Latin American Catholicism is quite different in its history from North American Catholicism. The form that Catholicism took in Latin America contributed to a widely diffused Anglo-Saxon stereotype of the black legend: an evil authoritarian church exploiting the peasants, in league with the landowners and the military. This stereotype, in turn, was spawned by earlier religious rivalries between Catholics and Protestants.
The Protestant view of Catholicism as a completely authoritarian church in which all power is concentrated in its infallible pope was reinforced by the reaction of the Catholic Church to the Reformation and to the Enlightenment. That view is a stereotype and, in fact, I will argue—I have often argued in my own writing in the last 40 years—that there are many currents in Catholicism and that those currents help to explain the dramatic changes in Latin American Catholicism which one sees today. Those changes are reflected in the Vatican II Declarations on Religious Freedom. In the recent book by Samuel Huntington, The Third Wave of Democracy, he argues that there was a 19th century democratic wave, a post World War II wave, and then a third wave in Latin America and Eastern Europe which was substantially assisted by support for democracy and human rights by the Catholic Church.
How did we get from an authoritarian, hierarchical, exploitative and repressive church to a defender of human rights and supporter for democracy? It seems to me that there are some historical reasons and there are some contemporary reasons. The historical reasons are that within the Christian tradition there has always been a kind of affinity between the Christian religion and a belief in human freedom, an affinity that began in the pre-Constantinian times in the church of the catacombs.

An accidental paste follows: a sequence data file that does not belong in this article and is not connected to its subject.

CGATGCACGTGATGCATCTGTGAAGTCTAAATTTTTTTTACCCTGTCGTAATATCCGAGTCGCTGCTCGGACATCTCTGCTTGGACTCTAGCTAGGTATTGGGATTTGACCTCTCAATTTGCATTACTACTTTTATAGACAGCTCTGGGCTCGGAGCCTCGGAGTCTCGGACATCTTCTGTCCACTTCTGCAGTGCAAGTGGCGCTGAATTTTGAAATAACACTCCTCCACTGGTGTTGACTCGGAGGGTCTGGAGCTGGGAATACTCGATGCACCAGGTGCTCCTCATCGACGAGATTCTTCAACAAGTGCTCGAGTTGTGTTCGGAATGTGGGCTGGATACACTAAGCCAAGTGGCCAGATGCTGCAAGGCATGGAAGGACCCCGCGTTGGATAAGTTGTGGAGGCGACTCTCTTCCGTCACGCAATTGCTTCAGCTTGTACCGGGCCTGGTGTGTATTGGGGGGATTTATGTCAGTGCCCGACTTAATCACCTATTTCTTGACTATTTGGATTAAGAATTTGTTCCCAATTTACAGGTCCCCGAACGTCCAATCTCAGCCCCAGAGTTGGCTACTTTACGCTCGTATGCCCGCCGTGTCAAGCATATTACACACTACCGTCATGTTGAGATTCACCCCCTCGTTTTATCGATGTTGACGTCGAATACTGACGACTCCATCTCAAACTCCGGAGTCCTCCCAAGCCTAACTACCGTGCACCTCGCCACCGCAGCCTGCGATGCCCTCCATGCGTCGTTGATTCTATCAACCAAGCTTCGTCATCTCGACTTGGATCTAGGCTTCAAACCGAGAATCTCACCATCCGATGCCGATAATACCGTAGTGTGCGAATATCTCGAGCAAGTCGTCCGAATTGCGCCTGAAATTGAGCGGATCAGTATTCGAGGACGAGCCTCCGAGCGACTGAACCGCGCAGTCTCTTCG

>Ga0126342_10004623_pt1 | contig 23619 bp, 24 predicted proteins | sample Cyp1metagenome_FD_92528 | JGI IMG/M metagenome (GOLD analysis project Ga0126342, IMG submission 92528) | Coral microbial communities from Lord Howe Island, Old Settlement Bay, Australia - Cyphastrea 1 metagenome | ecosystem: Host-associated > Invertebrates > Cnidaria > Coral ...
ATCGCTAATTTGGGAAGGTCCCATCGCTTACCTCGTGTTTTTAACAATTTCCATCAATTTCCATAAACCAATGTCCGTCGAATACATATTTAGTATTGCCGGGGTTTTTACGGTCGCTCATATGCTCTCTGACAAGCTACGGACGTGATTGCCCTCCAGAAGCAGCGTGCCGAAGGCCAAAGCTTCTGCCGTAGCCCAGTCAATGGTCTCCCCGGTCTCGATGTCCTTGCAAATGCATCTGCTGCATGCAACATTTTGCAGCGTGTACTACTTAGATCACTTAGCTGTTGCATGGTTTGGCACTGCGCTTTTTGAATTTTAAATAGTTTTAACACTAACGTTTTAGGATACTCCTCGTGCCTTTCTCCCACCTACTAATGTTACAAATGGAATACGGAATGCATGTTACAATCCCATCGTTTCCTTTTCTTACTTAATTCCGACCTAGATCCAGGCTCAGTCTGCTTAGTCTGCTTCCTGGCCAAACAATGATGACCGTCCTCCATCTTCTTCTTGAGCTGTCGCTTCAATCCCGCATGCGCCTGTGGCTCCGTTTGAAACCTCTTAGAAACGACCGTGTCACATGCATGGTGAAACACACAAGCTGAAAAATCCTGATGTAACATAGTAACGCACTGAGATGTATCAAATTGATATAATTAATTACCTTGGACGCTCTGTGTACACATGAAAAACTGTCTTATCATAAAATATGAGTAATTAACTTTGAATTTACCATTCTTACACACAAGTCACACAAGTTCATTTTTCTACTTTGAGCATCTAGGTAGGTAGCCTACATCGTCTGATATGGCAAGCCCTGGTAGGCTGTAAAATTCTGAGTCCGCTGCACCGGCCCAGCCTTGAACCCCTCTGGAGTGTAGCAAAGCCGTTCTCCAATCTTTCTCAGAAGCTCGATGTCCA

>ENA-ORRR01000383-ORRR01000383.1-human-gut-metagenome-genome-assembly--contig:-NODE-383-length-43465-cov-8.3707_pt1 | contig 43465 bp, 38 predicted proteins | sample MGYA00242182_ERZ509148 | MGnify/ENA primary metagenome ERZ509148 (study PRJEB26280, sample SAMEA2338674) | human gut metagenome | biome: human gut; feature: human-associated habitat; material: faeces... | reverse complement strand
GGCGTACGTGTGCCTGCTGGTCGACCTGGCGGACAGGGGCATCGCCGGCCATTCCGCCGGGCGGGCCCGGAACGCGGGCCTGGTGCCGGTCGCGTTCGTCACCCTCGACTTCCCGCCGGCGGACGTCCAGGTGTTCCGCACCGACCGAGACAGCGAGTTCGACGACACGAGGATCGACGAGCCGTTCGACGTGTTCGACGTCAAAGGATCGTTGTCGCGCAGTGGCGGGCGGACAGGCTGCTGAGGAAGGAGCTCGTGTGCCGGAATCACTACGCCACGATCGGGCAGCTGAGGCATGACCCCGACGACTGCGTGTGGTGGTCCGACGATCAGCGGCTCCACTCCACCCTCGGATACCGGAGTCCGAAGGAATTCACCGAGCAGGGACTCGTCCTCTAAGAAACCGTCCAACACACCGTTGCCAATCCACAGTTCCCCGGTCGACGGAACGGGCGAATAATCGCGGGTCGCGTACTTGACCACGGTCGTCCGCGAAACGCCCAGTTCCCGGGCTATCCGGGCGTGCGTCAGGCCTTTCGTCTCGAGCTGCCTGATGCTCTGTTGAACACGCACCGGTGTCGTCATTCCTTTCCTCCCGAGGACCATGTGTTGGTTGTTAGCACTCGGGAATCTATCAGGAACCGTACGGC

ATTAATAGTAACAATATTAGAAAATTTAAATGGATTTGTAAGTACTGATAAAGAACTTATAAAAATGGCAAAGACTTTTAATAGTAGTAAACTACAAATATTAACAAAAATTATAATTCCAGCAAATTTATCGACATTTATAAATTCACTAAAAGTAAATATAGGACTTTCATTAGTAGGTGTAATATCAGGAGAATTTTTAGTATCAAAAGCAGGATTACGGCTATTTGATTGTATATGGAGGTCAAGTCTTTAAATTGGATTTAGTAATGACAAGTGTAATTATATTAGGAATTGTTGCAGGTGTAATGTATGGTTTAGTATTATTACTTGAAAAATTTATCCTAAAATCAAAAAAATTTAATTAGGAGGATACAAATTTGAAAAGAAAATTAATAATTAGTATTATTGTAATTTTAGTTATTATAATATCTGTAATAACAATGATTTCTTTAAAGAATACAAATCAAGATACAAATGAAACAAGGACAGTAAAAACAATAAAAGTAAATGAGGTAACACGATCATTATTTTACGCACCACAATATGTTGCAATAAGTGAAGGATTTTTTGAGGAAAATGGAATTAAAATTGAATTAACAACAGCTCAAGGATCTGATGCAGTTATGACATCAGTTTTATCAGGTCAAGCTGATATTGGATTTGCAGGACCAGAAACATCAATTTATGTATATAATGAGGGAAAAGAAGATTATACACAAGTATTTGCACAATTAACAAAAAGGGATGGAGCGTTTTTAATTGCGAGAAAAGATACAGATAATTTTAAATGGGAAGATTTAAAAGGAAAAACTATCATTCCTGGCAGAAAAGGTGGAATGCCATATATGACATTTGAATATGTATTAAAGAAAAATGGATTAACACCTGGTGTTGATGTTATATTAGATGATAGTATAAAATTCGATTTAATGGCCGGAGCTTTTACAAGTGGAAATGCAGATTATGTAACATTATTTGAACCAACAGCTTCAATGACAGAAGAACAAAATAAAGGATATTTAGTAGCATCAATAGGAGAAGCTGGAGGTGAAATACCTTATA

I was in Rome a few weeks ago and went through the catacombs and the excavations under Saint Peter’s, of the tombs of the martyrs and the early popes. All the earlier popes were martyred, starting with Saint Peter. His grave now excavated started out in a cemetery on the outskirts of Rome. One can actually see in the catacombs and churches of Rome, the first example of a separation between the official state religion and an active dynamic religious group that began in house churches, small groups working together to evangelize, and to make it possible for people to choose their religion and transform their lives.